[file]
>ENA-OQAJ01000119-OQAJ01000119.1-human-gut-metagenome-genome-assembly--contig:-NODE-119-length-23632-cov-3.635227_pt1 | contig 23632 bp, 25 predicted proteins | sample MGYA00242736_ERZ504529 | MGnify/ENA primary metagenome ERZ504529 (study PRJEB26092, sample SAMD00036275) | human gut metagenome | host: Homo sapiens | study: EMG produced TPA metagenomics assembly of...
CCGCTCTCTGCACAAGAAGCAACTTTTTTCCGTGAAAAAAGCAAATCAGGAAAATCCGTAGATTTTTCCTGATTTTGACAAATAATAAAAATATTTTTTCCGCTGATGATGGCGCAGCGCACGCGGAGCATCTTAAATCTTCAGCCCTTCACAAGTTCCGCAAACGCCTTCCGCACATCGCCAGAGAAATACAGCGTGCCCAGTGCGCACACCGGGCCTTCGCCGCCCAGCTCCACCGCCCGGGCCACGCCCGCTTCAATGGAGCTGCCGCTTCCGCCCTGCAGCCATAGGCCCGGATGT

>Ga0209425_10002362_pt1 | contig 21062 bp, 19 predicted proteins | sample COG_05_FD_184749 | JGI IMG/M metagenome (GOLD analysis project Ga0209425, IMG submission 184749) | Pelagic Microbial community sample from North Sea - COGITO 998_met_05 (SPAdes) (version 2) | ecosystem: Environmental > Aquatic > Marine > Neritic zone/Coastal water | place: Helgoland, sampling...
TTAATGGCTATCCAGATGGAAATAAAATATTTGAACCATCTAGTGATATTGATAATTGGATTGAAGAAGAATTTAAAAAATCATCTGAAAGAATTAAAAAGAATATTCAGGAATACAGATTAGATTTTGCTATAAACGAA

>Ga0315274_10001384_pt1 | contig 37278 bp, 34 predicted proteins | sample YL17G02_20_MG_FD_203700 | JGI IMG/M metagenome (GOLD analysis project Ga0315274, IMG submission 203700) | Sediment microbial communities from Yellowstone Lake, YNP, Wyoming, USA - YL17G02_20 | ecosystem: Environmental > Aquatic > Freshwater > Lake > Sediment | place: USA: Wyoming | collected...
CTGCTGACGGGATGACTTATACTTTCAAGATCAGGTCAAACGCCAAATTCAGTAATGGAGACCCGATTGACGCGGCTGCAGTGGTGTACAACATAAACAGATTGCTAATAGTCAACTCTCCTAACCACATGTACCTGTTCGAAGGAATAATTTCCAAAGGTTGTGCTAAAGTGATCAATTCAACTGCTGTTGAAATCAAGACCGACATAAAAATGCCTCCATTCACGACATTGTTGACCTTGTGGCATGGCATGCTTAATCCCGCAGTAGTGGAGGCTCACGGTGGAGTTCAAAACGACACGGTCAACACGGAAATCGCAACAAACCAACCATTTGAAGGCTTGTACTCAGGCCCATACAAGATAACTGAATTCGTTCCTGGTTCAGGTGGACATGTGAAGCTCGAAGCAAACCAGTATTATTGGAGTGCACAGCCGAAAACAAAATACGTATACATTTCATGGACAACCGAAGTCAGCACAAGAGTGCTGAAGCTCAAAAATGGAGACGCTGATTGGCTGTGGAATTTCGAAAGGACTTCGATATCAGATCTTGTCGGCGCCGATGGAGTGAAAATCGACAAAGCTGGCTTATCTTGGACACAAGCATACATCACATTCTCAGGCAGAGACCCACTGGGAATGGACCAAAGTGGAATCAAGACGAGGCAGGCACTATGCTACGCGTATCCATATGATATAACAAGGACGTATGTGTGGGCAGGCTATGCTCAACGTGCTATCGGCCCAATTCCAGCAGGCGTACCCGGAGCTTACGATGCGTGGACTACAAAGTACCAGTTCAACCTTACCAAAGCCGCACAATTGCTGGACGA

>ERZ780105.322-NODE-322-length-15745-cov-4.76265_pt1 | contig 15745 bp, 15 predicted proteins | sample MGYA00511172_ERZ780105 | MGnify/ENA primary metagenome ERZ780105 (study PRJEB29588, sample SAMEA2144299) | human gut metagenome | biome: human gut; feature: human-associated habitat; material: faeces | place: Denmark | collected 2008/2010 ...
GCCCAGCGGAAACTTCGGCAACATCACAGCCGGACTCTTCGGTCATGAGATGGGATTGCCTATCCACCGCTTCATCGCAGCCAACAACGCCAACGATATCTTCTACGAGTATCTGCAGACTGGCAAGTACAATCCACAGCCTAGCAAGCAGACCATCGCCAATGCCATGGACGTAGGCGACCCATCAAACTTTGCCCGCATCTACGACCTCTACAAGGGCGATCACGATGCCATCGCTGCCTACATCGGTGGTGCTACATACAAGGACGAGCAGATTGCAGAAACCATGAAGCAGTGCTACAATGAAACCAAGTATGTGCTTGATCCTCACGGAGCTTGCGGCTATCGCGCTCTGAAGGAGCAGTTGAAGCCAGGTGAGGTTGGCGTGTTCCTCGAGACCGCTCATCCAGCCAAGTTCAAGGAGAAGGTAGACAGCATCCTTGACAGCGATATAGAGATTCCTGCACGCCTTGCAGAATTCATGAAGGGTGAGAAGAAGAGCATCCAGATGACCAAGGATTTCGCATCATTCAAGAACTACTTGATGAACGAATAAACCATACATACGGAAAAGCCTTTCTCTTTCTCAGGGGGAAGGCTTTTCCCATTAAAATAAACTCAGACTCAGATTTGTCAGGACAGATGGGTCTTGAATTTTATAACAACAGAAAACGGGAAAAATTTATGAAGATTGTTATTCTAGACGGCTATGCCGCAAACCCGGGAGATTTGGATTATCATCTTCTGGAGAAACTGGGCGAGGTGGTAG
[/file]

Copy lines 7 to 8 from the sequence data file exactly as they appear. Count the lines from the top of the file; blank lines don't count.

>ERZ780105.322-NODE-322-length-15745-cov-4.76265_pt1 | contig 15745 bp, 15 predicted proteins | sample MGYA00511172_ERZ780105 | MGnify/ENA primary metagenome ERZ780105 (study PRJEB29588, sample SAMEA2144299) | human gut metagenome | biome: human gut; feature: human-associated habitat; material: faeces | place: Denmark | collected 2008/2010 ...
GCCCAGCGGAAACTTCGGCAACATCACAGCCGGACTCTTCGGTCATGAGATGGGATTGCCTATCCACCGCTTCATCGCAGCCAACAACGCCAACGATATCTTCTACGAGTATCTGCAGACTGGCAAGTACAATCCACAGCCTAGCAAGCAGACCATCGCCAATGCCATGGACGTAGGCGACCCATCAAACTTTGCCCGCATCTACGACCTCTACAAGGGCGATCACGATGCCATCGCTGCCTACATCGGTGGTGCTACATACAAGGACGAGCAGATTGCAGAAACCATGAAGCAGTGCTACAATGAAACCAAGTATGTGCTTGATCCTCACGGAGCTTGCGGCTATCGCGCTCTGAAGGAGCAGTTGAAGCCAGGTGAGGTTGGCGTGTTCCTCGAGACCGCTCATCCAGCCAAGTTCAAGGAGAAGGTAGACAGCATCCTTGACAGCGATATAGAGATTCCTGCACGCCTTGCAGAATTCATGAAGGGTGAGAAGAAGAGCATCCAGATGACCAAGGATTTCGCATCATTCAAGAACTACTTGATGAACGAATAAACCATACATACGGAAAAGCCTTTCTCTTTCTCAGGGGGAAGGCTTTTCCCATTAAAATAAACTCAGACTCAGATTTGTCAGGACAGATGGGTCTTGAATTTTATAACAACAGAAAACGGGAAAAATTTATGAAGATTGTTATTCTAGACGGCTATGCCGCAAACCCGGGAGATTTGGATTATCATCTTCTGGAGAAACTGGGCGAGGTGGTAG